Documents can be marked as favourites for easy access and the app is surprisingly resistant to large Powerpoint or image-heavy files. It won't make you smile with a classy interface, but as a reliable productivity app there's few bette value options for Android users than this free app.
5. Apple Pages – £6.99 (iOS)
If Pages was a free or native app on the iPad, there wouldn't be too many other text editors in Apple's app store. It's now capable of preserving many of the subtler formatting effects generated in Microsoft Word documents as it imports and edits them, and Pages can output as a doc file, too.
iCloud backup is fully integrated, though it's a poor relation to Dropbox, which isn't part of Pages.
Formatting is excellent and we particularly like the polished templates available and the chance to embed photos, though this sister to Apple's spreadsheet-centric Numbers and presentation-focused Keynote apps will be a touch too arty for some. For others the lack of Dropbox is a killer.
Read our full Pages review.
6. Textilus – £2.99 (iOS)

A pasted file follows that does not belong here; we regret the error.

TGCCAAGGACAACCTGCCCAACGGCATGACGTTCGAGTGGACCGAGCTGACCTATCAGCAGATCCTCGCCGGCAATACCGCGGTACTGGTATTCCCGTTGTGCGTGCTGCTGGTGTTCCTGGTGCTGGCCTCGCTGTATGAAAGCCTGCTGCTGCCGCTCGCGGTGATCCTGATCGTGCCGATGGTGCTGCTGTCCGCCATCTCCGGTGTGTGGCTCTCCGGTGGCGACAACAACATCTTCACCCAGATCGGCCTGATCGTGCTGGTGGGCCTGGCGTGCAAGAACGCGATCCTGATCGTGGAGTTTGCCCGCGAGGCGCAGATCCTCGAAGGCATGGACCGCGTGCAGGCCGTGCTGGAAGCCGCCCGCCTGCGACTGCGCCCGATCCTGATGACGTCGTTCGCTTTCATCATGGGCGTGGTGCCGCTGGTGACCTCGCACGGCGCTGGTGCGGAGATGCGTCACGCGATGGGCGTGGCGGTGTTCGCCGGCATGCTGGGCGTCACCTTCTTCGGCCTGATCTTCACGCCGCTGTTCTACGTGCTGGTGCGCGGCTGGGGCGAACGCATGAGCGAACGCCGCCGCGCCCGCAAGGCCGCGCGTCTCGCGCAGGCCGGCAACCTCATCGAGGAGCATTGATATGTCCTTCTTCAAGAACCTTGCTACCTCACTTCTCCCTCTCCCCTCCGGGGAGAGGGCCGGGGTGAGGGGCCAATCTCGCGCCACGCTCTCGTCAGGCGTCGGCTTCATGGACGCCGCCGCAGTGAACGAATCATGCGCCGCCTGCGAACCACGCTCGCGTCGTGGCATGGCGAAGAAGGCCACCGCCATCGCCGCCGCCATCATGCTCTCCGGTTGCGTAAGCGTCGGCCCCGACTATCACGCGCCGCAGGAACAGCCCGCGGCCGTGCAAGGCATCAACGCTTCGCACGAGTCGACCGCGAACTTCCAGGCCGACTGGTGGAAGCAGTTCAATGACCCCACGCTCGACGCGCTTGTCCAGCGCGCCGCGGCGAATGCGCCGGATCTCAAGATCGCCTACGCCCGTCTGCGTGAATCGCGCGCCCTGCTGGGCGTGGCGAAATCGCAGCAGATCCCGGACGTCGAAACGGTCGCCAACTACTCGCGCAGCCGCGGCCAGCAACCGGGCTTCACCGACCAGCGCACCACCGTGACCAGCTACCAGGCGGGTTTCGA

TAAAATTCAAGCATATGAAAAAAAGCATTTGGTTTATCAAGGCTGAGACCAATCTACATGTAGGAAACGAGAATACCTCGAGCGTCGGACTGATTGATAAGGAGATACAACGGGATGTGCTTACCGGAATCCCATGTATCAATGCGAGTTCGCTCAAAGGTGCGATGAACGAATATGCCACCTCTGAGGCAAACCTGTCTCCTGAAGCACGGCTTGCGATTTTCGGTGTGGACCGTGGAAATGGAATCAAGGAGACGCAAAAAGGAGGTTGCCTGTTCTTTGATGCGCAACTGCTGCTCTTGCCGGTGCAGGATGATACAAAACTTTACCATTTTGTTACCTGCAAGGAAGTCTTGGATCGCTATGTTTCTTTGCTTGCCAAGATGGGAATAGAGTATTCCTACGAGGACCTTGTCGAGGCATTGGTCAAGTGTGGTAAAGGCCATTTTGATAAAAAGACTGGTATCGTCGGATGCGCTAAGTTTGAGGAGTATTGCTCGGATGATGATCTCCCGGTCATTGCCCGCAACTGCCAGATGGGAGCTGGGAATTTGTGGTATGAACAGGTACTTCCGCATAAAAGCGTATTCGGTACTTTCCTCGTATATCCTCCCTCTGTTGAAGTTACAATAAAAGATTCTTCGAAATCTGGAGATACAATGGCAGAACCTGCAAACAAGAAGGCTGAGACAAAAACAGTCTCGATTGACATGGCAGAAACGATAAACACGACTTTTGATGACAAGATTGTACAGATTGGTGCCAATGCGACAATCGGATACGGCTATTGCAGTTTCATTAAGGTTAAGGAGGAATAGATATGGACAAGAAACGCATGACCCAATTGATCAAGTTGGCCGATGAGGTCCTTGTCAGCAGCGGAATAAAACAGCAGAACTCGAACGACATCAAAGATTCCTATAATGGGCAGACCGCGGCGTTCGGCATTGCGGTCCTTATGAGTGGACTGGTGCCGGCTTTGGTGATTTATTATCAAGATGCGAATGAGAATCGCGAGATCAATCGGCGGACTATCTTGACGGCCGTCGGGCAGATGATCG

Working primarily with the universal RTF format that plays nicely with Microsoft Office on a PC as well as on Macs, Textilus links to Dropbox and offers a thoroughly comprehensive – and even customisable – text editor experience.
It's possible to open Mail attachments through Textilus, and when you've finished editing a 'convert and send via Mail' option allows PDF, TXT, HTML and RTF formats. It's also possible to export documents to Dropbox, Evernote, open in any other text-friendly app on your iPad, or print to an AirPrint printer.
It's also able to convert an entire text document into HTML source code and put it on the clipboard with one press, though it's writers who will most like Textilus' habit of presenting document statistics as you write, including wordcount and reading time.
7. Documents To Go 3.0 – £11.99/£9.25/£11.50 (iOS/Android/Blackberry)
Compatible with all Microsoft file-types as well as PDF, Documents To Go is something of a stalwart in the world of text editor apps. Writers will love its instant, always-on wordcount display while anyone working on commercially sensitive documents may find Documents To Go's password protection feature as irresistible as the advanced PDF handling (a feature missing in the free version), which includes pinch-to-zoom and page rotation, as well as its polished handling of Word, Powerpoint and Excel files.
Playing nicely with Google Drive but not Dropbox, Documents To Go 3.0 uses its own 'InTact' protocol to sync documents on a smartphone or tablet with other versions on a PC, but it needs a USB link-up.
One of only a handful of text editors available on iOS, Android and via the Blackberry App World, Documents To Go is also one of the most expensive text editing apps around – and with so much choice around, we're not convinced.